Saturday, February 12, 2011

Whither Egypt?

With the resignation of Hosni Mubarak yesterday, the era of Pan Arab nationalism finally closed. Only ten years younger than the father of modern Egypt, Gamal Abdel Nasser, Mubarak’s thirty years in power are all that many of Egypt’s 85 million inhabitants have known. The shockwaves emanating from the January 25th movement are now spreading outward, to Algeria and Morocco, to Yemen and the Gulf, to Jordan, and perhaps even to Syria and Iran.

Twenty-two years ago, as a college freshman, I watched the fall of Communism in Eastern Europe (only months after the bloody denouement in Tiananmen Square). A decade ago, as a newly minted PhD, I watched New York’s Twin Towers slowly crumble into rubble. Both of these events are strongly connected with the past few weeks in Tahrir Square. As we now know, the collapse of the Eastern bloc (and the then Soviet Union’s withdrawal from Afghanistan) shifted the attention of militant Islam, as embodied in groups such as Al Qaeda, from Communism to – in their eyes – the decadent, capitalist West. The 1990s, infamously dubbed by one commentator as marking the “end of history,” merely tracked the road to September 11, 2001. Beyond that, in turn, lay the great neoconservative gamble – bringing “democracy” to Afghanistan and Iraq, with the wider goal of inducing a form of inverted “domino theory” throughout the Middle East.

A decade on, it is understandable that many view this proposition with skepticism. Both Iraq and Afghanistan are far from where we would wish them to be, though the long-term prospects for the former seem slightly better. Woodrow Wilson’s Fourteen Points serve as a reminder of the dangers of a foreign policy that promotes abstractions like “democracy” without regard to the culture and values of the community toward whom it is directed, but that does not mean that one can simply retreat behind the defense that “they” are not yet ready for democracy (given the level of civic education today, one might wonder if the West is still up to it).

Whatever the virtues of “guided democracy” may once have been, in the information age it simply is no longer possible. Some of those demonstrating in Tahrir Square were overheard declaring that President Mubarak and his circle simply have no conception of modern methods of communication, even something as basic as e-mail. Iran’s stalled Green Revolution, and the revolutions in Tunisia and Egypt were all structured around such modern forms of communication as Twitter that are the preserve of the young. Its very unstructuredness makes it hard for authoritarian governments to control, but it also perhaps makes it hard to participate in the day-to-day bureaucracy of the conventional political world. The Bolsheviks were prepared to run the organs of government in 1917; the men and women of Tahrir Square, one suspects, are not.

Which, of course, brings up the issue of the Muslim Brotherhood. The reason Hosni Mubarak has survived for so long has been his ability to preserve order, achieved, in no small measure, by marginalizing the Brotherhood and preventing the emergence of secular challengers to his National Democratic Party. In this respect, Mubarak bears some comparison with Indonesia’s former President Suharto, who was driven from office in similar circumstances in 1998. The Muslim Brotherhood present the real conundrum in the present crisis; many of today’s most militant Islamist groups trace their origins to its founders and while the Brotherhood ostensibly espouses nonviolent methods, its public statements convey, at best, a mixed message. Many have warned against a repeat of the Iranian revolution in 1979, where well-organized theocrats were able to subvert the broader campaign against the Shah. When one considers that today’s Egyptian revolutionaries are disproportionately middle-class and the bulk of the population is rural and more culturally conservative, this is not an unreasonable concern. One interesting image that came out of the demonstrations is this Reuters photograph (and the accompanying article by Ann Alexander), which serves as a reminder that nothing is ever as black and white as some commentators tend to believe.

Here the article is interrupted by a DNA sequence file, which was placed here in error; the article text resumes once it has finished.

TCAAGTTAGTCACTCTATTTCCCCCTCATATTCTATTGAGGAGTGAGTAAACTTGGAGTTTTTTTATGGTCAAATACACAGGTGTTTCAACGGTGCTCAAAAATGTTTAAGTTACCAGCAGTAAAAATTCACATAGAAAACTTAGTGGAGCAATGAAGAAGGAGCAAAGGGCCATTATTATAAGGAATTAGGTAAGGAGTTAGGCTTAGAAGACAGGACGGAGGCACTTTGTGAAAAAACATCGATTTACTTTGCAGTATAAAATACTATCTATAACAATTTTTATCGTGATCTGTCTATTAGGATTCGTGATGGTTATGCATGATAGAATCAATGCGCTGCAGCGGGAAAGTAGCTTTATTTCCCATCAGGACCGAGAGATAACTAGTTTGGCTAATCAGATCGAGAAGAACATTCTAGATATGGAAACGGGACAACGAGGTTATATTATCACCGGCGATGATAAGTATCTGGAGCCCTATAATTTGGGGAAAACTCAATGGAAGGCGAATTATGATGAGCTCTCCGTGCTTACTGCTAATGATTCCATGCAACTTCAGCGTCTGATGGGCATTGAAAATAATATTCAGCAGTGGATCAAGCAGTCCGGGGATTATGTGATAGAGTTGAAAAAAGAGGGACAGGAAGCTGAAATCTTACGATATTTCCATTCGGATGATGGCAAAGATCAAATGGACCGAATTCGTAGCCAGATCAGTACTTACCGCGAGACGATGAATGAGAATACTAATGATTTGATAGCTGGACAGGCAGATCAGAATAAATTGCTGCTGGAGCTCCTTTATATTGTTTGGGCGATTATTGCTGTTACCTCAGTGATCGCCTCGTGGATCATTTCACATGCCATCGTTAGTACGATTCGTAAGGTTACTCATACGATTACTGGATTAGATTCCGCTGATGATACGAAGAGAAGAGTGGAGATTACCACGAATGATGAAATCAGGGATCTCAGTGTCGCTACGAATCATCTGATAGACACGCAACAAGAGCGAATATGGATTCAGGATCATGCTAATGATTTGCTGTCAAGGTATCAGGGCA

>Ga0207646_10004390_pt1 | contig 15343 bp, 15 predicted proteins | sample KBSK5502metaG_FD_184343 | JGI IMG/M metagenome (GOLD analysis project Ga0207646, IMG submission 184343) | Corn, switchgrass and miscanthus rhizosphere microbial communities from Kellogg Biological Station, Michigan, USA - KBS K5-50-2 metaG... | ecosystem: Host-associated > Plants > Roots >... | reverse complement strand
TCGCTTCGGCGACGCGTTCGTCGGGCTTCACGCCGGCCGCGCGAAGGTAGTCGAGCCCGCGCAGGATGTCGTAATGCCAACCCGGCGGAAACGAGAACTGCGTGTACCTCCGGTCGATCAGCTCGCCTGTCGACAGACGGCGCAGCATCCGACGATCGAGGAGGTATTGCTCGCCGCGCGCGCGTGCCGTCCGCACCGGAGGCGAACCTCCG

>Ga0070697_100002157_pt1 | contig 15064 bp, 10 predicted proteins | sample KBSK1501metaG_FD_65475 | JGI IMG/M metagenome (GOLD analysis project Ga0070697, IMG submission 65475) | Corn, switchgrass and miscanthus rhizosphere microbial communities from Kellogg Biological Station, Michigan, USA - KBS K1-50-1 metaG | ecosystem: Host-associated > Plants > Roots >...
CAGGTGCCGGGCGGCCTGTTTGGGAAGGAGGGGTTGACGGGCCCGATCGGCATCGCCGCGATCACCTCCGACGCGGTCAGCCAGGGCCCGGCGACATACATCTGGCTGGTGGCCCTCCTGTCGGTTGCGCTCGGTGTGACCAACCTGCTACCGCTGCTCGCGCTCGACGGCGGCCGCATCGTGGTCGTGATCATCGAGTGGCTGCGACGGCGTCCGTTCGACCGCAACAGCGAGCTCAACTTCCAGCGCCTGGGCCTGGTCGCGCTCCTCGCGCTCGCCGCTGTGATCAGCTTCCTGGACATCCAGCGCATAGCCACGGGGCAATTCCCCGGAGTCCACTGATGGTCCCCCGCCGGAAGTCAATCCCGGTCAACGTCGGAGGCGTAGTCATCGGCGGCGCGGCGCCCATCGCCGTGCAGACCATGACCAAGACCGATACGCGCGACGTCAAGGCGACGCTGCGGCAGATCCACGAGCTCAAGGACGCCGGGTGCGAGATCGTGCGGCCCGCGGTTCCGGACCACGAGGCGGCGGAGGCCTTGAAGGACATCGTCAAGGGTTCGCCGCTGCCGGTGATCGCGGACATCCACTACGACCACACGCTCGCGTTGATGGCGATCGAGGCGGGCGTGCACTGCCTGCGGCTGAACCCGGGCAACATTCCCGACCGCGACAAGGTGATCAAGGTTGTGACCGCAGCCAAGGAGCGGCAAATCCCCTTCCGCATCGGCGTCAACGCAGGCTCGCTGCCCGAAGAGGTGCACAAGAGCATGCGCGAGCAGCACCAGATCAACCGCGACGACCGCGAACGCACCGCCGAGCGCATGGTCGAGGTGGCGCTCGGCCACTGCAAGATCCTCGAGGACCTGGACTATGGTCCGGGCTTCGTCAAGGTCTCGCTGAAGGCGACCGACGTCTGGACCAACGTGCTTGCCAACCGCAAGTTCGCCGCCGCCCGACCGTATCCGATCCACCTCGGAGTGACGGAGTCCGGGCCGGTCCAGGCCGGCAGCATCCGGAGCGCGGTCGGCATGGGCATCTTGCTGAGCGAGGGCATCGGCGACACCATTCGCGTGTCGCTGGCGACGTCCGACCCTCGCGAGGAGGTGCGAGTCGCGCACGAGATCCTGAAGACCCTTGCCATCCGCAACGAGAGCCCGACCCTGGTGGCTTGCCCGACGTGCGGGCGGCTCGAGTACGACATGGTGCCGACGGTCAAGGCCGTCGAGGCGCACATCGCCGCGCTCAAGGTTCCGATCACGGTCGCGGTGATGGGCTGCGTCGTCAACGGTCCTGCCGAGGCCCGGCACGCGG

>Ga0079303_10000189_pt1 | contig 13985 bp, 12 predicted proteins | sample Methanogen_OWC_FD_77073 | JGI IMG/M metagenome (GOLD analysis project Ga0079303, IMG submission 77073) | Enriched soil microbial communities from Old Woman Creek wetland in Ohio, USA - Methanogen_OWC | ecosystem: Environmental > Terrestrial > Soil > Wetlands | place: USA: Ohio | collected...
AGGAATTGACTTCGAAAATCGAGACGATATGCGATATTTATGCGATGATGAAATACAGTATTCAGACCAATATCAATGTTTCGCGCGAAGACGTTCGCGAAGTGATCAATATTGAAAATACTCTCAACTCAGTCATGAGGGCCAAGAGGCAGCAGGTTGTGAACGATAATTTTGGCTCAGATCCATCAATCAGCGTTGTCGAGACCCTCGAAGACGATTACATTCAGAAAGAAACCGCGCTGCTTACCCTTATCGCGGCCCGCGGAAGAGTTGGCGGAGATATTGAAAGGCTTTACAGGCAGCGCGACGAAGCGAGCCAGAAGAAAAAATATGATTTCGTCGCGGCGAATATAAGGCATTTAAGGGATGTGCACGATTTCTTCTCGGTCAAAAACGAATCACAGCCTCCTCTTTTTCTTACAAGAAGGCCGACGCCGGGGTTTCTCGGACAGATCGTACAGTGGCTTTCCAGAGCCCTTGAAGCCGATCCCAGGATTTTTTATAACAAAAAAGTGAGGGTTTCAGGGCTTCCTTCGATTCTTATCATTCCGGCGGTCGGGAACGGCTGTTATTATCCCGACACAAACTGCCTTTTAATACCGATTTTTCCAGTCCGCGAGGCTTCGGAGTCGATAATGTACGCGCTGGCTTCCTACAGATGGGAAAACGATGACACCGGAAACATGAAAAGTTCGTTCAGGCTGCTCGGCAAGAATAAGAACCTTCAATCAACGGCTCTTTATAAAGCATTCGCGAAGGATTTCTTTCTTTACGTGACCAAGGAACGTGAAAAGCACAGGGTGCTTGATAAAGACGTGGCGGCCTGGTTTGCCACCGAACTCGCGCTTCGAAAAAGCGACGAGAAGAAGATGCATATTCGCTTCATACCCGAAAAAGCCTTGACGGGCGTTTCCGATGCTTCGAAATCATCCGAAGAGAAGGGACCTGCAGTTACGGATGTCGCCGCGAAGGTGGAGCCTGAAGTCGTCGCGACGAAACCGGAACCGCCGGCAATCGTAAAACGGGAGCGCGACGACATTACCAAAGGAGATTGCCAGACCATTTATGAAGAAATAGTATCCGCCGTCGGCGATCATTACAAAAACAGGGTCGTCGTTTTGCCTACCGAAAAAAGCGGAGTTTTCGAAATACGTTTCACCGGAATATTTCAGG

The real problem, though, is that the Brotherhood cannot simply be wished away. The Mubarak solution (detention, rigged elections, marginalization) has been tried and found wanting. If the Brotherhood were to be barred from politics under the new order, it would have to be according to strict criteria that applied equally to extremist parties of all stripes. The better course, though, would surely be to recognize that Indonesia (with strong Muslim parties), Turkey (where the AKP has been praised by Freedom House for its actions in relation to civil liberties), and Iraq (where the Sadrists now sit in government) are all striving to integrate religious parties within democratic systems.

Charles Krauthammer, writing yesterday in the New York Daily News, suggested a comparison between Egypt and Western Europe in the late 1940s, when the United States took steps to prevent the “democratic” election of Communist governments in such countries as Italy. He has a point, as long as it is remembered that the Communist parties in the West – including the unreconstructed Stalinist French Communist Party – were allowed to remain part of the democratic experiment, to hold office and even to run certain cities, a process ultimately leading to the transformation of Italy’s Communists into a democratic party of the Left. Such a goal should be the objective of those countries now engaging with the problem of Islamists in politics, which simple exclusion is unlikely to resolve.

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